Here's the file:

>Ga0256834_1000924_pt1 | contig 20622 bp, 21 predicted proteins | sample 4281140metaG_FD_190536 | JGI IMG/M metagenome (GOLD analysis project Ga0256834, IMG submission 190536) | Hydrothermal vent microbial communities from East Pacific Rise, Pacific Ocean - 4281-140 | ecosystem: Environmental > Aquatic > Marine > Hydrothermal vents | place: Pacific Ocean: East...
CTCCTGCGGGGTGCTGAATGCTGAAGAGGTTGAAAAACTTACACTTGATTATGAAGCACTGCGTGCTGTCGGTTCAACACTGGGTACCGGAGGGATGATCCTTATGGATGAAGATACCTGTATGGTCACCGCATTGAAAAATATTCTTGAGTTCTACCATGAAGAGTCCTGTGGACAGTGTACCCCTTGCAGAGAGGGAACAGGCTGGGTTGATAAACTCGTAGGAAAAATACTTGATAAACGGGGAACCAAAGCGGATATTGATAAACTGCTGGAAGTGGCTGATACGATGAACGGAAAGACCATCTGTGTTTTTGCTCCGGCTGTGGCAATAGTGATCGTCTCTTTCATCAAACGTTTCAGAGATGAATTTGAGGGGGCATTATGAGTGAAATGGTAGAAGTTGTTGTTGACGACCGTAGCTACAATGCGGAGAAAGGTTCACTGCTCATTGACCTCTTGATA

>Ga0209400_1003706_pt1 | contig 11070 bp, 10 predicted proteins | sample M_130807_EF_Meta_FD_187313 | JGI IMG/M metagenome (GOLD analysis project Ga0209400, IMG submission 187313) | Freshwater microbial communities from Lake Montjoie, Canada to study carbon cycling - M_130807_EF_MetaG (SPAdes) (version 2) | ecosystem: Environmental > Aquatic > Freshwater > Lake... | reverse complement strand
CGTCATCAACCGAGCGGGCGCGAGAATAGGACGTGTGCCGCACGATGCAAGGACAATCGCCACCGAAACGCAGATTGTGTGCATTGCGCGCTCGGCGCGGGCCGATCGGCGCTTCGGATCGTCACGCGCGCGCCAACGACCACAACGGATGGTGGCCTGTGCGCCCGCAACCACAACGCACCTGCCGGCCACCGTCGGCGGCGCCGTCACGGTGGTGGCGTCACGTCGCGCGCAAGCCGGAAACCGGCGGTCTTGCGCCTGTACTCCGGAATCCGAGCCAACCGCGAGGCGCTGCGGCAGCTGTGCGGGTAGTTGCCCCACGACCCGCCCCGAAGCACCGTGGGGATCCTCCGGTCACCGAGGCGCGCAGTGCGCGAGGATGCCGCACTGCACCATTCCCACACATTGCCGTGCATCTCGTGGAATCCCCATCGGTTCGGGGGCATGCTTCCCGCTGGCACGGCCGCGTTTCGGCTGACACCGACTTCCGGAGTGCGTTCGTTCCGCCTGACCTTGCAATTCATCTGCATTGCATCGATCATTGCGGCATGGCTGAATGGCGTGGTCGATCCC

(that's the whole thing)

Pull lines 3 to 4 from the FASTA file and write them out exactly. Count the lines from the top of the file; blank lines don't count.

>Ga0209400_1003706_pt1 | contig 11070 bp, 10 predicted proteins | sample M_130807_EF_Meta_FD_187313 | JGI IMG/M metagenome (GOLD analysis project Ga0209400, IMG submission 187313) | Freshwater microbial communities from Lake Montjoie, Canada to study carbon cycling - M_130807_EF_MetaG (SPAdes) (version 2) | ecosystem: Environmental > Aquatic > Freshwater > Lake... | reverse complement strand
CGTCATCAACCGAGCGGGCGCGAGAATAGGACGTGTGCCGCACGATGCAAGGACAATCGCCACCGAAACGCAGATTGTGTGCATTGCGCGCTCGGCGCGGGCCGATCGGCGCTTCGGATCGTCACGCGCGCGCCAACGACCACAACGGATGGTGGCCTGTGCGCCCGCAACCACAACGCACCTGCCGGCCACCGTCGGCGGCGCCGTCACGGTGGTGGCGTCACGTCGCGCGCAAGCCGGAAACCGGCGGTCTTGCGCCTGTACTCCGGAATCCGAGCCAACCGCGAGGCGCTGCGGCAGCTGTGCGGGTAGTTGCCCCACGACCCGCCCCGAAGCACCGTGGGGATCCTCCGGTCACCGAGGCGCGCAGTGCGCGAGGATGCCGCACTGCACCATTCCCACACATTGCCGTGCATCTCGTGGAATCCCCATCGGTTCGGGGGCATGCTTCCCGCTGGCACGGCCGCGTTTCGGCTGACACCGACTTCCGGAGTGCGTTCGTTCCGCCTGACCTTGCAATTCATCTGCATTGCATCGATCATTGCGGCATGGCTGAATGGCGTGGTCGATCCC